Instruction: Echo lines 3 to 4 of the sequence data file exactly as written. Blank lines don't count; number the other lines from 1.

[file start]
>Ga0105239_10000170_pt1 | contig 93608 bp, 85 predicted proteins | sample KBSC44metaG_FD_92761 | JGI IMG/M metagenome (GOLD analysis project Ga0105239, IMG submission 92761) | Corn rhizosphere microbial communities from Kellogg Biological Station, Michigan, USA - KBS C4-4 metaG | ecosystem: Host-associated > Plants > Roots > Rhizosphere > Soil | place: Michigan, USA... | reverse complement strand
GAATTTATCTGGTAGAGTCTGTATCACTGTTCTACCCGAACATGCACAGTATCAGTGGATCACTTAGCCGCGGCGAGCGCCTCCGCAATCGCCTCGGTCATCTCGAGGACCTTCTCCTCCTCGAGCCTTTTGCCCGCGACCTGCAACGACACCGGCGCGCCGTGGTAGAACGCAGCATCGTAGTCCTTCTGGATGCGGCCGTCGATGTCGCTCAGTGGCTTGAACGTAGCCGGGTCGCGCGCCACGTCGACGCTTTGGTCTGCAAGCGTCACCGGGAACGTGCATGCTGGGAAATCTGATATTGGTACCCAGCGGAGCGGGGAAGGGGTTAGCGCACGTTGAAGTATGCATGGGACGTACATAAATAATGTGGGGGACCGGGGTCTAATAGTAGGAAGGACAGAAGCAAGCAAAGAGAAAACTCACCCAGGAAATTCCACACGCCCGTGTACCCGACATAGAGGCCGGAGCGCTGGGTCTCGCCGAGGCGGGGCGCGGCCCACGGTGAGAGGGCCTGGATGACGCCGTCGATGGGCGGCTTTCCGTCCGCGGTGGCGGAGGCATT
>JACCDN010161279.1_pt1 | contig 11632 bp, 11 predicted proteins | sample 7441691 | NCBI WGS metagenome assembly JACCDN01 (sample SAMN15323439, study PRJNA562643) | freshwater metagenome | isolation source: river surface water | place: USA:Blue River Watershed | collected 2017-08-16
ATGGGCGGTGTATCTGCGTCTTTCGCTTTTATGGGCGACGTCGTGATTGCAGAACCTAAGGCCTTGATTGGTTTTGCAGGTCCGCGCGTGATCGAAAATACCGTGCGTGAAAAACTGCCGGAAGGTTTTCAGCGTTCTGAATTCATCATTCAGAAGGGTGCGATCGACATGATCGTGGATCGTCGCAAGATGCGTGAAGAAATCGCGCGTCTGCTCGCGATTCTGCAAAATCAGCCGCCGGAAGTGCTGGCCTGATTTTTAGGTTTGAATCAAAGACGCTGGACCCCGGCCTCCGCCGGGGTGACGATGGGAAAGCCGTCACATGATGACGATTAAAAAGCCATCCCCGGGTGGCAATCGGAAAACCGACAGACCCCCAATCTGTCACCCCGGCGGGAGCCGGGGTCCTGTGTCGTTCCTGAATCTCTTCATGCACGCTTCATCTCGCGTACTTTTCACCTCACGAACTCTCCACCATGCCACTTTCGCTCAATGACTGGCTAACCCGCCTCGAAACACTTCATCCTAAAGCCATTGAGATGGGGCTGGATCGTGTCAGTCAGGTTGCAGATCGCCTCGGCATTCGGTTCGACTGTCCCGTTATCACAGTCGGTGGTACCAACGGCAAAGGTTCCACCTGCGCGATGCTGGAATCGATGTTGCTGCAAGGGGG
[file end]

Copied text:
>JACCDN010161279.1_pt1 | contig 11632 bp, 11 predicted proteins | sample 7441691 | NCBI WGS metagenome assembly JACCDN01 (sample SAMN15323439, study PRJNA562643) | freshwater metagenome | isolation source: river surface water | place: USA:Blue River Watershed | collected 2017-08-16
ATGGGCGGTGTATCTGCGTCTTTCGCTTTTATGGGCGACGTCGTGATTGCAGAACCTAAGGCCTTGATTGGTTTTGCAGGTCCGCGCGTGATCGAAAATACCGTGCGTGAAAAACTGCCGGAAGGTTTTCAGCGTTCTGAATTCATCATTCAGAAGGGTGCGATCGACATGATCGTGGATCGTCGCAAGATGCGTGAAGAAATCGCGCGTCTGCTCGCGATTCTGCAAAATCAGCCGCCGGAAGTGCTGGCCTGATTTTTAGGTTTGAATCAAAGACGCTGGACCCCGGCCTCCGCCGGGGTGACGATGGGAAAGCCGTCACATGATGACGATTAAAAAGCCATCCCCGGGTGGCAATCGGAAAACCGACAGACCCCCAATCTGTCACCCCGGCGGGAGCCGGGGTCCTGTGTCGTTCCTGAATCTCTTCATGCACGCTTCATCTCGCGTACTTTTCACCTCACGAACTCTCCACCATGCCACTTTCGCTCAATGACTGGCTAACCCGCCTCGAAACACTTCATCCTAAAGCCATTGAGATGGGGCTGGATCGTGTCAGTCAGGTTGCAGATCGCCTCGGCATTCGGTTCGACTGTCCCGTTATCACAGTCGGTGGTACCAACGGCAAAGGTTCCACCTGCGCGATGCTGGAATCGATGTTGCTGCAAGGGGG